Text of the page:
The five-domains update

Sea state

The Royal Australian Navy has deployed to Sri Lanka to begin the first set of activities under Indo-Pacific Endeavour 2019. HMA Ships Canberra, Success, Newcastle and Parramatta will train with the Sri Lankan navy for humanitarian assistance and disaster relief operations. While the RAN plans to deepen its interactions with Sri Lanka’s navy, 110 Sri Lankan sailors will also undergo training on a Chinese frigate before it is handed over later this year.

The US Navy’s surface warfare chief says he wants to deploy a laser aboard a destroyer within the next two years. The navy plans to install a ‘high-energy laser and integrated optical-dazzler with surveillance’ to be used against small boats. Developed by Lockheed Martin under a US$150 million contract, the 60-kilowatt HELIOS system is three times more powerful than the AN/SEQ-3 laser weapon system the navy unveiled on USS Ponce in 2014.

Russian activity in the Middle East has increased over the last week, as its navy prepares for a new offensive in Syria’s Idlib province. Regional observer Yörük Işık has alleged that the Russian Black Sea Fleet transport Orsk 148 passed through the Bosphorus Strait en route to Tartus in Syria. Russian media also reported that the Black Sea frigate Admiral Essen has held military drills off the coast of Syria to practise defence against a ‘hypothetical enemy’ in the Mediterranean.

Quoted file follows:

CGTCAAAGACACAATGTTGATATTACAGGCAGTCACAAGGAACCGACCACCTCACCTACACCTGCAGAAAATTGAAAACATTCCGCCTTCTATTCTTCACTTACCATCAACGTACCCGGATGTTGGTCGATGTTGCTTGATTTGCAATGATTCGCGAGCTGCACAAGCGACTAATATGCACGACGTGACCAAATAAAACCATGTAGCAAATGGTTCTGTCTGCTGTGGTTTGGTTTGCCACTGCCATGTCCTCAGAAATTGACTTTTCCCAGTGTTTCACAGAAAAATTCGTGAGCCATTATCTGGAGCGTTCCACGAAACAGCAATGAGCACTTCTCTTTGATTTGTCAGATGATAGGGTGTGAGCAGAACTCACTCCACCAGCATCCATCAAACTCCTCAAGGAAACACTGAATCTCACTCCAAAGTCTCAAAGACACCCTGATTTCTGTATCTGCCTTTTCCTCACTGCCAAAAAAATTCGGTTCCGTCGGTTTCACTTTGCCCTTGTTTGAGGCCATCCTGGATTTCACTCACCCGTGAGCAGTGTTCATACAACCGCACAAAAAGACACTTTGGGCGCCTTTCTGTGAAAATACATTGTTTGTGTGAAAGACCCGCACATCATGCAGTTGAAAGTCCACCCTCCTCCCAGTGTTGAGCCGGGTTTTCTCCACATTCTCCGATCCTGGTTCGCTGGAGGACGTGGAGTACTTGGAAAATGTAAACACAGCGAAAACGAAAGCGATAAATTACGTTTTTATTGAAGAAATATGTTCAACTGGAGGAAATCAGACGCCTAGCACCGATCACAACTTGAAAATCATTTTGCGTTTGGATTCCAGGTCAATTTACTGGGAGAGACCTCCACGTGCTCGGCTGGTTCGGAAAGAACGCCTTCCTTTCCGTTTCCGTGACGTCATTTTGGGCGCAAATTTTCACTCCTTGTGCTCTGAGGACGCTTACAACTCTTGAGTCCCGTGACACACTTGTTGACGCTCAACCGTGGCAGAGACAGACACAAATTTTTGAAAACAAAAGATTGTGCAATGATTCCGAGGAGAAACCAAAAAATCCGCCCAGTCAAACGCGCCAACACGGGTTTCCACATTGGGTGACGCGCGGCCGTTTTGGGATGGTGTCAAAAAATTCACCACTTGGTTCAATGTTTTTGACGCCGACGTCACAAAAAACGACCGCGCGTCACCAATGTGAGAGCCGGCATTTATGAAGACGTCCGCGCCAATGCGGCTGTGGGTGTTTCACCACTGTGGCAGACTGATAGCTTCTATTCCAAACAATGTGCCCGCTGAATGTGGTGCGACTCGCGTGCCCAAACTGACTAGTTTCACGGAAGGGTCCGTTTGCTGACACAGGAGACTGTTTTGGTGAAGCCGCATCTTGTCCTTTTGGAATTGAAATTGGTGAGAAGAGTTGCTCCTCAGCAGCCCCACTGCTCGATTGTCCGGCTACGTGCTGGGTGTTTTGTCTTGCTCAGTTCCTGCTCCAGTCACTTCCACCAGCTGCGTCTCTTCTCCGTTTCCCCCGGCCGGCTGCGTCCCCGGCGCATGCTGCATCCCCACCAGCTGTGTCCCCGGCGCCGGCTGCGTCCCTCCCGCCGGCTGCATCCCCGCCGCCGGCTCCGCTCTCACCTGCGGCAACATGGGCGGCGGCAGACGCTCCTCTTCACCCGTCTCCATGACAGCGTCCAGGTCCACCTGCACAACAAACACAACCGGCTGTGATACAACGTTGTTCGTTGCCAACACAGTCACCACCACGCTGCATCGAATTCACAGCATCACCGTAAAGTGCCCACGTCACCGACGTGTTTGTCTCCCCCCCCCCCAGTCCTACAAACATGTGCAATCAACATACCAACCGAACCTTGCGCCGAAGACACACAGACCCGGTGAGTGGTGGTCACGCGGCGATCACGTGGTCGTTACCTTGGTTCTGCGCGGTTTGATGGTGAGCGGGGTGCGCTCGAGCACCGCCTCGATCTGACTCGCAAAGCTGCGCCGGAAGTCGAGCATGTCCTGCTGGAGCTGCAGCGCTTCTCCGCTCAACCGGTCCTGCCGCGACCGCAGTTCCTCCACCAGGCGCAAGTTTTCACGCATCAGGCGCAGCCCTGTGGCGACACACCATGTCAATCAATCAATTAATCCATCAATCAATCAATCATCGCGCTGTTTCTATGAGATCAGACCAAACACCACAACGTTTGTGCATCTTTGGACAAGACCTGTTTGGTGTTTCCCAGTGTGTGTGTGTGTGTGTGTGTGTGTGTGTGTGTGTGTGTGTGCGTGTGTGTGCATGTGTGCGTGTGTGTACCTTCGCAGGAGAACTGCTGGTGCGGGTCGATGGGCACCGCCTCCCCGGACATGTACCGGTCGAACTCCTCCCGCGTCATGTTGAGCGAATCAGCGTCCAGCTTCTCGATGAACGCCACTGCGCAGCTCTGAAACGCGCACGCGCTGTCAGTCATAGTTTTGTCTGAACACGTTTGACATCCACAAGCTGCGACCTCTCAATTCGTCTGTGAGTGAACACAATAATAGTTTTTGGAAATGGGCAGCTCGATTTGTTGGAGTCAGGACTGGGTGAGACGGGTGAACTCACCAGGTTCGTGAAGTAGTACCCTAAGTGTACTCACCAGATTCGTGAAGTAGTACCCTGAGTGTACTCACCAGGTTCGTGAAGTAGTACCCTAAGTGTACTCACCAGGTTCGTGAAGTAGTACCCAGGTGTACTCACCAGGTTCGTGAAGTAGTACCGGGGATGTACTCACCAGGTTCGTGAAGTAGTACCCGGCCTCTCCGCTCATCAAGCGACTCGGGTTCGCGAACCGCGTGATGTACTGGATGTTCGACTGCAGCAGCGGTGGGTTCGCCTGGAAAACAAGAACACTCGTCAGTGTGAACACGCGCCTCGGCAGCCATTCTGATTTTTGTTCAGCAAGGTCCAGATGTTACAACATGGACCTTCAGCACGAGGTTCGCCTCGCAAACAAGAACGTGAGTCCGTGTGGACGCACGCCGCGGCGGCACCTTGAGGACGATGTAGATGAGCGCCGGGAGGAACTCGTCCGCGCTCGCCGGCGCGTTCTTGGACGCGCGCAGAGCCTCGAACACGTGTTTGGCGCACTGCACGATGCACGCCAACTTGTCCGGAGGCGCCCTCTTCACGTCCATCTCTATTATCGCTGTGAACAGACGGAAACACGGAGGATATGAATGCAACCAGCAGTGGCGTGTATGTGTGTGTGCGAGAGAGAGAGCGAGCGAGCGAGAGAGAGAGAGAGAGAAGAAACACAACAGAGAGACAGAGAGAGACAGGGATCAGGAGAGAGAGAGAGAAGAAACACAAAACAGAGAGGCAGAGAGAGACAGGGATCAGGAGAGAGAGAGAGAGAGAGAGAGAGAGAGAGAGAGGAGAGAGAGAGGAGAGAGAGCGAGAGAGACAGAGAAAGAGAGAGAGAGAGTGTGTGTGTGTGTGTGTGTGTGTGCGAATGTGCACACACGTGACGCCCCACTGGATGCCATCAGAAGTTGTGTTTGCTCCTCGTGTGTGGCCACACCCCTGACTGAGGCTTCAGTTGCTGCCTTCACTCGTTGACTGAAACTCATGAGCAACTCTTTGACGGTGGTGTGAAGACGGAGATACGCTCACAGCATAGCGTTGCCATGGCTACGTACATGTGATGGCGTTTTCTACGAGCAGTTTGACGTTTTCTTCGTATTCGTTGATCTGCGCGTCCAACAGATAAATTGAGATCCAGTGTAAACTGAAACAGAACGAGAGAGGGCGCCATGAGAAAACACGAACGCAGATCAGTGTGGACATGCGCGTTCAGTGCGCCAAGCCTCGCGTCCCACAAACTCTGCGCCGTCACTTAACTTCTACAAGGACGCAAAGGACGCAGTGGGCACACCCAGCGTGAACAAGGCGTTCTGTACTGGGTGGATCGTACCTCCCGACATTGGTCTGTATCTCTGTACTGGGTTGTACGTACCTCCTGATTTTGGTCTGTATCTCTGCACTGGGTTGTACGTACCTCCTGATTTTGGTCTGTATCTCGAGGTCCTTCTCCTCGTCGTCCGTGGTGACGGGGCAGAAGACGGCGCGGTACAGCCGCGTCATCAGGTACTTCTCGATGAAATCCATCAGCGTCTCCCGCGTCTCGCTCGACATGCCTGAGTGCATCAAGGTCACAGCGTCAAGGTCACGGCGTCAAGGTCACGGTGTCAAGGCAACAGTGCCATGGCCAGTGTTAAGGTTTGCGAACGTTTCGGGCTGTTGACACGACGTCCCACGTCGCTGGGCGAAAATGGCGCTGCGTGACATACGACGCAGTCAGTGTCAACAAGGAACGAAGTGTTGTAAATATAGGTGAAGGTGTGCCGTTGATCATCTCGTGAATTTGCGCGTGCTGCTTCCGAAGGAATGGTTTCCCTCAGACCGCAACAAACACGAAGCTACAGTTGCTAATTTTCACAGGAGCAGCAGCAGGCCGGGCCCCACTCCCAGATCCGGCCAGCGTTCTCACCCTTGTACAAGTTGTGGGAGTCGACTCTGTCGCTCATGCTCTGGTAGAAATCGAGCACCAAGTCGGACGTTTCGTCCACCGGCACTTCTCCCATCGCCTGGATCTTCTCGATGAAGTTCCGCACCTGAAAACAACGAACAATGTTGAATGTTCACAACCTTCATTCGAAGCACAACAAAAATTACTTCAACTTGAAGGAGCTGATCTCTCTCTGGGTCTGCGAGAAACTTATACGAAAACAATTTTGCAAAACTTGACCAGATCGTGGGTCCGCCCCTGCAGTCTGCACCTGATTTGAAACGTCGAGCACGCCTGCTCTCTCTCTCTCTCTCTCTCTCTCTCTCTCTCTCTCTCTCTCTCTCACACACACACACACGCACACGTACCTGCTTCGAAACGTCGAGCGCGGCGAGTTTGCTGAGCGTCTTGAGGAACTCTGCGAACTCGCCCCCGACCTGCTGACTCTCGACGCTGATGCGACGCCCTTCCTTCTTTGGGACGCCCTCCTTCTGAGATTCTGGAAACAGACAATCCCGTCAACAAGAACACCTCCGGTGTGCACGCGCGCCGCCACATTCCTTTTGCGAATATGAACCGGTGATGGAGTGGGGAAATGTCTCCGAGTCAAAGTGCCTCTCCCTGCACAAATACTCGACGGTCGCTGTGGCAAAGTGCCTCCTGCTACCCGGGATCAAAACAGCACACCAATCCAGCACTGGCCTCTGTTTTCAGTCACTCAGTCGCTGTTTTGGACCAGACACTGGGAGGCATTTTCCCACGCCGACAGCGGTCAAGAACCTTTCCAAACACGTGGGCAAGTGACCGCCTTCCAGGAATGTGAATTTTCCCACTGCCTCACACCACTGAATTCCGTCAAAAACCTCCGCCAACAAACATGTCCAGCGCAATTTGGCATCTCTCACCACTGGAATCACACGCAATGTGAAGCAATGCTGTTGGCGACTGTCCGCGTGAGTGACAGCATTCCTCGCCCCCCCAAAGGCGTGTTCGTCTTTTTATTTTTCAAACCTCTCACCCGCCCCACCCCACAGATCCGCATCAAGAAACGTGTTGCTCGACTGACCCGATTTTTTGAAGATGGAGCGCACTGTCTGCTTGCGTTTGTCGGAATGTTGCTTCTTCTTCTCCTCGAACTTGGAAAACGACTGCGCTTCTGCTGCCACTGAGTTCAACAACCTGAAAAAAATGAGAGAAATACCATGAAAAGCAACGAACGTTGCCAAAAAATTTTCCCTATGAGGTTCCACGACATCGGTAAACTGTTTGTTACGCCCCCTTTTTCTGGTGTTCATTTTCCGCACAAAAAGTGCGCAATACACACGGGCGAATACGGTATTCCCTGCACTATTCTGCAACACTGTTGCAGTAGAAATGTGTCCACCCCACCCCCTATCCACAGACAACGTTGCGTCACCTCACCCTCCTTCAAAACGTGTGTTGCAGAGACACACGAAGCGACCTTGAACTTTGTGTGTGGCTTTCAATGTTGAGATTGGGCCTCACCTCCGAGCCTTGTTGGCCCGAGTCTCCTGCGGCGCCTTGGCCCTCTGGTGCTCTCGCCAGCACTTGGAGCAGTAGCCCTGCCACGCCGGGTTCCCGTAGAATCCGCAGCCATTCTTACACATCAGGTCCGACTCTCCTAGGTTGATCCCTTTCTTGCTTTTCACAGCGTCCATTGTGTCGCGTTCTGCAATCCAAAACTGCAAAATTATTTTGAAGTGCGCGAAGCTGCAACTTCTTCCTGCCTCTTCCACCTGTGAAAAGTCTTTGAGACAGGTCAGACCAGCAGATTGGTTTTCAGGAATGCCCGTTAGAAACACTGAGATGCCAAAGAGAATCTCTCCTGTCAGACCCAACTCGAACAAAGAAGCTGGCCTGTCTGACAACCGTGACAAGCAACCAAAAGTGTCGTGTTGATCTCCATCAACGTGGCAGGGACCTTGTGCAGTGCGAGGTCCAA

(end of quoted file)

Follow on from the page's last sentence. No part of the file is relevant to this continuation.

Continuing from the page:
Flight path

Bloomberg reports that the US administration has given tacit approval for the sale of 60 new ‘block 70’ F-16 fighter jets to Taiwan. Anonymous sources say that President Donald Trump’s advisers have told Taiwan to submit a formal request for the jets, but it’s unclear if that’s happened. Although the US hasn’t sold new fighter jets to Taiwan since 1992, the Obama administration did agree to upgrade 145 ‘block 20’ F-16A/B aircraft in 2011.

UK Defence Secretary Gavin Williamson has announced that the country will purchase five E-7 early-warning radar aircraft to replace the RAF’s increasingly obsolete E-3D Sentry. The sale will open up more opportunities for bilateral cooperation with Australia, which operates six E-7 Wedgetails from RAAF Base Williamtown in New South Wales. Defence Minister Christopher Pyne said the UK’s purchase of the E-7 will create more jobs in the Australian defence industry sector.

The US has ramped up its deployment of B-52 bombers recently. Two bombers flew to the East China Sea for training exercises with the US Navy and the Japan Air Self-Defense Force. Meanwhile, six B-52s have flown to Europe to participate in ‘theatre integration and flying training’ exercises. Four of the bombers conducted flights over the Baltic Sea, where Russia says two of its Su-27 jets intercepted them.

Rapid fire

The Australian government has announced plans for a new short-range air defence capability. In a statement, Pyne said it ‘will be based on the Raytheon/Kongsberg National Advanced Surface to Air Missile System which is used by several countries including the United States’. The Australian version of the system will use Australian-made radars and much of the production will take place at the new Raytheon Australia Centre for Joint Integration in South Australia.